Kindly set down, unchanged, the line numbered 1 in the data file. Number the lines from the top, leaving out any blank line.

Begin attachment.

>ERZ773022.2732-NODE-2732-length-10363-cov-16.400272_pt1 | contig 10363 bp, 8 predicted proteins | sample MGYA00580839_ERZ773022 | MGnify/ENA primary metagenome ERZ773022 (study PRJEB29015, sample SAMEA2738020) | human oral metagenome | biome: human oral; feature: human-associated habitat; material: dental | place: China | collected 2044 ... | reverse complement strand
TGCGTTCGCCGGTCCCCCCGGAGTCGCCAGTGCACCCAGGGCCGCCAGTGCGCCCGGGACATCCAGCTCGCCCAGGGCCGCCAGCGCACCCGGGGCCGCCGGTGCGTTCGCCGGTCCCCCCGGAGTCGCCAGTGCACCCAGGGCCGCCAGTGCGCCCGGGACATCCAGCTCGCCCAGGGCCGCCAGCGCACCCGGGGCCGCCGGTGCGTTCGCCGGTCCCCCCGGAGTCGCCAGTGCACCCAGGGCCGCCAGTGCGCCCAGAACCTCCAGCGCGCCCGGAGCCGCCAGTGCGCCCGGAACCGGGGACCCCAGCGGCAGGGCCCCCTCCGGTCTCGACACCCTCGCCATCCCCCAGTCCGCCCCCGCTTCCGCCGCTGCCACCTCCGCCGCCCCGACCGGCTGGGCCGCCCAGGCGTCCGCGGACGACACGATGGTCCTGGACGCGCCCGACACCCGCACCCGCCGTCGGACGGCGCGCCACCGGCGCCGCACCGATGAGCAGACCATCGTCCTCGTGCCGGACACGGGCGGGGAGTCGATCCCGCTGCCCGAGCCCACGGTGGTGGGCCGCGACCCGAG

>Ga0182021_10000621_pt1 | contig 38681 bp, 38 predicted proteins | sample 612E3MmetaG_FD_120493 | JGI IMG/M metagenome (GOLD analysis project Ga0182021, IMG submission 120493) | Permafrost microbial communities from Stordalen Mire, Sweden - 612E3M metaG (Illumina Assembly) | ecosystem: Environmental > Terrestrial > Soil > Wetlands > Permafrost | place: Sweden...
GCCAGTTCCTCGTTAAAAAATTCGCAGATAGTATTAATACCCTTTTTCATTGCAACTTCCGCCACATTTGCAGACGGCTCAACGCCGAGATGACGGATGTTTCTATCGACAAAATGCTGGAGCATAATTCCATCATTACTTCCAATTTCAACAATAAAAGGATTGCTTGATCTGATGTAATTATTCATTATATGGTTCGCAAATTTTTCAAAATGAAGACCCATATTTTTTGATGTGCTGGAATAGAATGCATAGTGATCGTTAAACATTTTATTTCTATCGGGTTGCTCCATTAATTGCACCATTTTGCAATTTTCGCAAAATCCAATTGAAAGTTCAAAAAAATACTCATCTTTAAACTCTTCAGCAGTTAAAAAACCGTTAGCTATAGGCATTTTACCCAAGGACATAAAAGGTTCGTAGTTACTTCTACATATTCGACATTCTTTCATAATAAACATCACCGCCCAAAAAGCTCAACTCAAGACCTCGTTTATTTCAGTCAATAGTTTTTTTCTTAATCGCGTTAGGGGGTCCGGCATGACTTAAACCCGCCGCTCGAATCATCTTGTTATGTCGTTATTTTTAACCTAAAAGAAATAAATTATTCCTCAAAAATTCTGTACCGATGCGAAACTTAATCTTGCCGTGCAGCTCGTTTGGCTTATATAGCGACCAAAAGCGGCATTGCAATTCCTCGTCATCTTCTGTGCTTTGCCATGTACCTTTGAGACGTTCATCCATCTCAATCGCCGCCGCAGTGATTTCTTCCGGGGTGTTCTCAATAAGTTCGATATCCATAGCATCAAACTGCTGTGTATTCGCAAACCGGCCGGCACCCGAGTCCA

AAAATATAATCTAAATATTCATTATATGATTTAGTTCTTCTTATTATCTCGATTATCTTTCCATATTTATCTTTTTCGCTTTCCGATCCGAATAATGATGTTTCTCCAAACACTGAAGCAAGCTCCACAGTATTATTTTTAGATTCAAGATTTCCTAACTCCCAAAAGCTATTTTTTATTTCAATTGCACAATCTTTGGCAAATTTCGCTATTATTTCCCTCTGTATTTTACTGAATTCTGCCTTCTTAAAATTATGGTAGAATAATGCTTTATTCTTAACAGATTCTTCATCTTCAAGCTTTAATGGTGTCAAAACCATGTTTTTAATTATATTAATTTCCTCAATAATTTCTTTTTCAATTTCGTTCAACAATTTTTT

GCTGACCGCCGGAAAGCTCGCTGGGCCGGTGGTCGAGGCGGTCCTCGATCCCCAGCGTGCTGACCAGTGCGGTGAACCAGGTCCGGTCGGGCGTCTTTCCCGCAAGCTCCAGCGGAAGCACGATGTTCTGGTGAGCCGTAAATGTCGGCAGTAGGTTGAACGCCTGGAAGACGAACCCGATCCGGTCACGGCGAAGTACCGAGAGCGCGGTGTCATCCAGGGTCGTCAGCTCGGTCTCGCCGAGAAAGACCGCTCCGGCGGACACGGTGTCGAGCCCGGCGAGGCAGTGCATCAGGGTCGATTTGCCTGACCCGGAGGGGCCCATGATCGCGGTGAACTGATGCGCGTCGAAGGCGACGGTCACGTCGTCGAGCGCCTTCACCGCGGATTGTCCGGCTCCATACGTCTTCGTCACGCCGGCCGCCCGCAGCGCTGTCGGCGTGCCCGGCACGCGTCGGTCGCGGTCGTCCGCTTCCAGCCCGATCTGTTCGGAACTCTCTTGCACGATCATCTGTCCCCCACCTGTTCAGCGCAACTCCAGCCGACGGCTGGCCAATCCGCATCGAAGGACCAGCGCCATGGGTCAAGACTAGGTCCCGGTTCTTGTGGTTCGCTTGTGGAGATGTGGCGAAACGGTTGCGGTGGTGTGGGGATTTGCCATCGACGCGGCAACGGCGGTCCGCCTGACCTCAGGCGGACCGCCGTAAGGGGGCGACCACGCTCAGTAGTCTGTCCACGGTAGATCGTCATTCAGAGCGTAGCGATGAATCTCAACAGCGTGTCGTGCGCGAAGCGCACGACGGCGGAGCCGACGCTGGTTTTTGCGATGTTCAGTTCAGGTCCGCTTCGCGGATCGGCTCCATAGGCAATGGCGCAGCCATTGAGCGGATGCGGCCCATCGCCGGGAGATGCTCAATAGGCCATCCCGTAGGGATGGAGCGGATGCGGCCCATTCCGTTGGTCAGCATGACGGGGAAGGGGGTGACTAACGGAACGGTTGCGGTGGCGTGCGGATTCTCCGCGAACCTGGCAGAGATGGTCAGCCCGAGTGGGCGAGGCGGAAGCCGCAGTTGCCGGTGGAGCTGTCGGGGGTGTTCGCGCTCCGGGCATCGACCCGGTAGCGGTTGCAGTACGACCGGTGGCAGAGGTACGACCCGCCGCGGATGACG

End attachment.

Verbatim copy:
>ERZ773022.2732-NODE-2732-length-10363-cov-16.400272_pt1 | contig 10363 bp, 8 predicted proteins | sample MGYA00580839_ERZ773022 | MGnify/ENA primary metagenome ERZ773022 (study PRJEB29015, sample SAMEA2738020) | human oral metagenome | biome: human oral; feature: human-associated habitat; material: dental | place: China | collected 2044 ... | reverse complement strand